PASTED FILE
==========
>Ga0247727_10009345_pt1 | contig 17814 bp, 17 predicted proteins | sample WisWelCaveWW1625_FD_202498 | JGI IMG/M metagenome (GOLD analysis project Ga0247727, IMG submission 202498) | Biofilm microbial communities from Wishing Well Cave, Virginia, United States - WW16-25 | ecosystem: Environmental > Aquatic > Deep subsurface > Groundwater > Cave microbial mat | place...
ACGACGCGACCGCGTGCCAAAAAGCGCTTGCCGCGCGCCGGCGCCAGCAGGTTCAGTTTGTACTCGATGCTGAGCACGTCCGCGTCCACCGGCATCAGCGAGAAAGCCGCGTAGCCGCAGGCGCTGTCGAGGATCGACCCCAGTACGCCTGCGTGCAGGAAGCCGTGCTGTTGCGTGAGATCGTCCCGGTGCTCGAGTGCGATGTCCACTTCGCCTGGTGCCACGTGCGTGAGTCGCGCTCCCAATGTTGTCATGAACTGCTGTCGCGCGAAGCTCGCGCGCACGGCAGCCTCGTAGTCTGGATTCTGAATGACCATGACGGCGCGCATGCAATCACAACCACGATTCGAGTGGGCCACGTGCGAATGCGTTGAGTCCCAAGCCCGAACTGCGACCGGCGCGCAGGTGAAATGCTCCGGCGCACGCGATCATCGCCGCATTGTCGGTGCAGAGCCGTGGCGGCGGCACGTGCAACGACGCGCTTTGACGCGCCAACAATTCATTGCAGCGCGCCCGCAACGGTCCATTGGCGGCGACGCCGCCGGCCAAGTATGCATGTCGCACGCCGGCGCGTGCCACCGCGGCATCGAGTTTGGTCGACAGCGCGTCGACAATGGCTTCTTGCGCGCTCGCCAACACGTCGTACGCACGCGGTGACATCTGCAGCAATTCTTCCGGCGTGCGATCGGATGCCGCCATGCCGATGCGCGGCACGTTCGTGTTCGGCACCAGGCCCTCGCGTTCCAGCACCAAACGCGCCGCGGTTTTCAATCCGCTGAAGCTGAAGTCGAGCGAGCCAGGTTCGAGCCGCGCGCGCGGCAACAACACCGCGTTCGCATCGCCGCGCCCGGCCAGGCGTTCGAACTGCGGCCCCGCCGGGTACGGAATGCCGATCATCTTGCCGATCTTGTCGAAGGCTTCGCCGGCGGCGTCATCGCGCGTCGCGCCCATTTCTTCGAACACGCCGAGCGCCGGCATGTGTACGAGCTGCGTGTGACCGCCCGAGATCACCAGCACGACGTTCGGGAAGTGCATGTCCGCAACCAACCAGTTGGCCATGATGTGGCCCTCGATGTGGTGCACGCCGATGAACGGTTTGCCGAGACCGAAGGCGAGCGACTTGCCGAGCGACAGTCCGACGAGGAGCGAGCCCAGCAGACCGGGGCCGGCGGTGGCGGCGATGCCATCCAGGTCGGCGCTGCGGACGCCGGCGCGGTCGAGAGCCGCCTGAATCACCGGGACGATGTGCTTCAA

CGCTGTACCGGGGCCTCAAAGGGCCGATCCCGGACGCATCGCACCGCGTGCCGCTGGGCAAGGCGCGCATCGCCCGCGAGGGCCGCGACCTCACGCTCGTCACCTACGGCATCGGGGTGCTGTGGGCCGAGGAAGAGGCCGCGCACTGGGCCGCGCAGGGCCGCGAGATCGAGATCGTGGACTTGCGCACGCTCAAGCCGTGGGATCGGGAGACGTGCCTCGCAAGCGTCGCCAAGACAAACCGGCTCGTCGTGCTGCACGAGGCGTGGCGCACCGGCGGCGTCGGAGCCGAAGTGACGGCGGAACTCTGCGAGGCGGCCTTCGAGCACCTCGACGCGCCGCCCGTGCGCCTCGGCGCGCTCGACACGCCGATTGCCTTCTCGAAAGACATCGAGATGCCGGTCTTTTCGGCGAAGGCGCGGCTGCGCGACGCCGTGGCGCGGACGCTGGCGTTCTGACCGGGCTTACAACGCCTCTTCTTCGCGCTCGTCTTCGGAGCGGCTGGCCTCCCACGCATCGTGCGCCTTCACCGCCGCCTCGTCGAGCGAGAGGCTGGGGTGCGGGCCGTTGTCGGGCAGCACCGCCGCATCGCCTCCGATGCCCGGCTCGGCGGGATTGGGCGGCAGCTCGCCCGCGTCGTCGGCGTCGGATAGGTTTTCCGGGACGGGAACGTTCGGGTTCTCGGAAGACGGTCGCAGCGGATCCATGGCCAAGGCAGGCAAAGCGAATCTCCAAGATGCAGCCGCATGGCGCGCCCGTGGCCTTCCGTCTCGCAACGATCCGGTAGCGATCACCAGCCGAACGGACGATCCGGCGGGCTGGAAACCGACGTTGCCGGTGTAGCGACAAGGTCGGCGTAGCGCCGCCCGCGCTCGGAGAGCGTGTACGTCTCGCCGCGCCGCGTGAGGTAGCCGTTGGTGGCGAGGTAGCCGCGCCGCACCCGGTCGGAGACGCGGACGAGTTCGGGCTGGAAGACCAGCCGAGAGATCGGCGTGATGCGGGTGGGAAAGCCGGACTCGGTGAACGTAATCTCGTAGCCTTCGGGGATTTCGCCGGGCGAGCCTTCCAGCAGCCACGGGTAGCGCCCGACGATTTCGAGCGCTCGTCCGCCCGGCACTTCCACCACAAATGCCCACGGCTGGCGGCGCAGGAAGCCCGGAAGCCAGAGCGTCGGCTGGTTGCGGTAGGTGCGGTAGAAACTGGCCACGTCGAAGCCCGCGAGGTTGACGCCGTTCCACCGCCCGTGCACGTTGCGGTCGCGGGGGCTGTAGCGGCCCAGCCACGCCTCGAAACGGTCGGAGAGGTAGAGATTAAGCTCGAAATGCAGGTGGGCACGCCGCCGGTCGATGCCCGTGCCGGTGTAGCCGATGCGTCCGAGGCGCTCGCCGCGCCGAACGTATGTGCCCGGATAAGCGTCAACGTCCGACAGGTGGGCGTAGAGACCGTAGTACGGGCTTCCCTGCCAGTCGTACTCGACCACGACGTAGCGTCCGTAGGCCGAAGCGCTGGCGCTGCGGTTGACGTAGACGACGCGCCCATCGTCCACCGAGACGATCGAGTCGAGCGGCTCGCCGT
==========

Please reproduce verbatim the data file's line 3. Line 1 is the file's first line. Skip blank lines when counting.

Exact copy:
CGCTGTACCGGGGCCTCAAAGGGCCGATCCCGGACGCATCGCACCGCGTGCCGCTGGGCAAGGCGCGCATCGCCCGCGAGGGCCGCGACCTCACGCTCGTCACCTACGGCATCGGGGTGCTGTGGGCCGAGGAAGAGGCCGCGCACTGGGCCGCGCAGGGCCGCGAGATCGAGATCGTGGACTTGCGCACGCTCAAGCCGTGGGATCGGGAGACGTGCCTCGCAAGCGTCGCCAAGACAAACCGGCTCGTCGTGCTGCACGAGGCGTGGCGCACCGGCGGCGTCGGAGCCGAAGTGACGGCGGAACTCTGCGAGGCGGCCTTCGAGCACCTCGACGCGCCGCCCGTGCGCCTCGGCGCGCTCGACACGCCGATTGCCTTCTCGAAAGACATCGAGATGCCGGTCTTTTCGGCGAAGGCGCGGCTGCGCGACGCCGTGGCGCGGACGCTGGCGTTCTGACCGGGCTTACAACGCCTCTTCTTCGCGCTCGTCTTCGGAGCGGCTGGCCTCCCACGCATCGTGCGCCTTCACCGCCGCCTCGTCGAGCGAGAGGCTGGGGTGCGGGCCGTTGTCGGGCAGCACCGCCGCATCGCCTCCGATGCCCGGCTCGGCGGGATTGGGCGGCAGCTCGCCCGCGTCGTCGGCGTCGGATAGGTTTTCCGGGACGGGAACGTTCGGGTTCTCGGAAGACGGTCGCAGCGGATCCATGGCCAAGGCAGGCAAAGCGAATCTCCAAGATGCAGCCGCATGGCGCGCCCGTGGCCTTCCGTCTCGCAACGATCCGGTAGCGATCACCAGCCGAACGGACGATCCGGCGGGCTGGAAACCGACGTTGCCGGTGTAGCGACAAGGTCGGCGTAGCGCCGCCCGCGCTCGGAGAGCGTGTACGTCTCGCCGCGCCGCGTGAGGTAGCCGTTGGTGGCGAGGTAGCCGCGCCGCACCCGGTCGGAGACGCGGACGAGTTCGGGCTGGAAGACCAGCCGAGAGATCGGCGTGATGCGGGTGGGAAAGCCGGACTCGGTGAACGTAATCTCGTAGCCTTCGGGGATTTCGCCGGGCGAGCCTTCCAGCAGCCACGGGTAGCGCCCGACGATTTCGAGCGCTCGTCCGCCCGGCACTTCCACCACAAATGCCCACGGCTGGCGGCGCAGGAAGCCCGGAAGCCAGAGCGTCGGCTGGTTGCGGTAGGTGCGGTAGAAACTGGCCACGTCGAAGCCCGCGAGGTTGACGCCGTTCCACCGCCCGTGCACGTTGCGGTCGCGGGGGCTGTAGCGGCCCAGCCACGCCTCGAAACGGTCGGAGAGGTAGAGATTAAGCTCGAAATGCAGGTGGGCACGCCGCCGGTCGATGCCCGTGCCGGTGTAGCCGATGCGTCCGAGGCGCTCGCCGCGCCGAACGTATGTGCCCGGATAAGCGTCAACGTCCGACAGGTGGGCGTAGAGACCGTAGTACGGGCTTCCCTGCCAGTCGTACTCGACCACGACGTAGCGTCCGTAGGCCGAAGCGCTGGCGCTGCGGTTGACGTAGACGACGCGCCCATCGTCCACCGAGACGATCGAGTCGAGCGGCTCGCCGT